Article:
I apologize as I simply restated what they had listed but I do get your point. Did they mean total utilization, perhaps a percentage of the utilization when a request to drive was made, and other possible scenarios? Another scenario I've seen with NVMe drives, gen3 and gen4, is that larger data transfers do trigger CPU spikes while they are happening. I've seen this with AMD and Intel setups. Does this help mitigate that? They, unfortunately, did not provide any data sets in the PR piece and I copied most of it into the article so what you see there is mostly are there is.Hmm. I love misleading headlines.
How much does a CPU spend on actual computation from data retrieval? 97% of a small number is ... still not a big number, but I guess 97% looks sexier.
If the drive itself is actually capable of performing basic database tasks - then I can see that, but I wonder what kind of driver it needs to do so, and what kind of support that would have. Would be less useful if it only works for one or two specific DBs on specific OSes. Also no mention of capacities, and being SSDs made for database oriented activities - overprovisioning and longevity in heavy write environments would be another thing that is missing from the article.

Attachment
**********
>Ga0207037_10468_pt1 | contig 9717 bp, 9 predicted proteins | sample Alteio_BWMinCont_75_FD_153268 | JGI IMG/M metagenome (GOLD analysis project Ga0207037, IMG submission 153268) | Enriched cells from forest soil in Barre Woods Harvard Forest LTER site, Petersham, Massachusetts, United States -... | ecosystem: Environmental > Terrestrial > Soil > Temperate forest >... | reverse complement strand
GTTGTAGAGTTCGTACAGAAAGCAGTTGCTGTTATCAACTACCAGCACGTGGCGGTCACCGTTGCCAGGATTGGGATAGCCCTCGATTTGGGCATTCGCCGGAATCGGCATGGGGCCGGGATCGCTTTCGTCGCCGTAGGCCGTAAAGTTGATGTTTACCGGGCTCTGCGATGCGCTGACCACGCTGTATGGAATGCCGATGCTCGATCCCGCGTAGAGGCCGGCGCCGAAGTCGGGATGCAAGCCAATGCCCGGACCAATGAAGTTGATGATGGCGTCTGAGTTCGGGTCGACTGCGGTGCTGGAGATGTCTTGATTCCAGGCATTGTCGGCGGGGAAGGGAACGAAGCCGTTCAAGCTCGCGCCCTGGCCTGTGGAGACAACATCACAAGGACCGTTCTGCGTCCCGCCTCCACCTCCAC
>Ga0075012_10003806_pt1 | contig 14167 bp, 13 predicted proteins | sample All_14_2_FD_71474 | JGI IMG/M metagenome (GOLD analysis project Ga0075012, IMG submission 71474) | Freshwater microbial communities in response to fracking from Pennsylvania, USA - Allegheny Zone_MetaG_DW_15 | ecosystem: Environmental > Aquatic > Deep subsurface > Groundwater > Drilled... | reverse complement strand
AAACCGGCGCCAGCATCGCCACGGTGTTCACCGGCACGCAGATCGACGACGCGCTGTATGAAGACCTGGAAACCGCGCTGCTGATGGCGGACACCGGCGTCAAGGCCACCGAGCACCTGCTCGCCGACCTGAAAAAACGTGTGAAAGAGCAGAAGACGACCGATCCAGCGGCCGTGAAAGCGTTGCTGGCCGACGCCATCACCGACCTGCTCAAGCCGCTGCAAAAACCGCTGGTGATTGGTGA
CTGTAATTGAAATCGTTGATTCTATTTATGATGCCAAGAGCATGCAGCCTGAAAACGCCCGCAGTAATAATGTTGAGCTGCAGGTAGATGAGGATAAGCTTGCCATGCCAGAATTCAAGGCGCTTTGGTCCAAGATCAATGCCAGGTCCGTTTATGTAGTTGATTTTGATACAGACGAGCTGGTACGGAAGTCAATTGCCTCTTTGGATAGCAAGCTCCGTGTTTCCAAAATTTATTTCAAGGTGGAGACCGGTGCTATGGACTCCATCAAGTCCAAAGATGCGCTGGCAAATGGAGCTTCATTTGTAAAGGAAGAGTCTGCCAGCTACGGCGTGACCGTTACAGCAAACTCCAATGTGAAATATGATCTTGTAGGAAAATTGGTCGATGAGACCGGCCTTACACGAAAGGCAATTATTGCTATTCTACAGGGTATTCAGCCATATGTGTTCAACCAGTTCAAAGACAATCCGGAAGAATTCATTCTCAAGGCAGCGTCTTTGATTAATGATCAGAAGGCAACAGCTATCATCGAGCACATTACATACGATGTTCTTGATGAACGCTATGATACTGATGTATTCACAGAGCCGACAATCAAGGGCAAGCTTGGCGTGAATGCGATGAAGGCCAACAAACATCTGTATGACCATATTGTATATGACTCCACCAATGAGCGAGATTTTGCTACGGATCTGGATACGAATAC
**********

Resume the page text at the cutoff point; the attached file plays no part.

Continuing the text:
Wonder how many streamers are gonna see that and think it'll make Battlefield play 97% faster.
So, you're saying we need a hardware-accelerated DBMS to keep track of which drive(s) to query for a specific piece of data?In dealing with small fast data queries letting the storage handle things is like having a good hba card. It handles the computational side of the storage requests and streamlines data feeds.
Risks i see.
1. What happens with multiple nvme drives like this. Does 1 become the master device and others answer its queries, or does each drive answer independently.
2. Would the benefit of these drives extend to raid setups? Doe you need a special controller or logic go gain the benefit?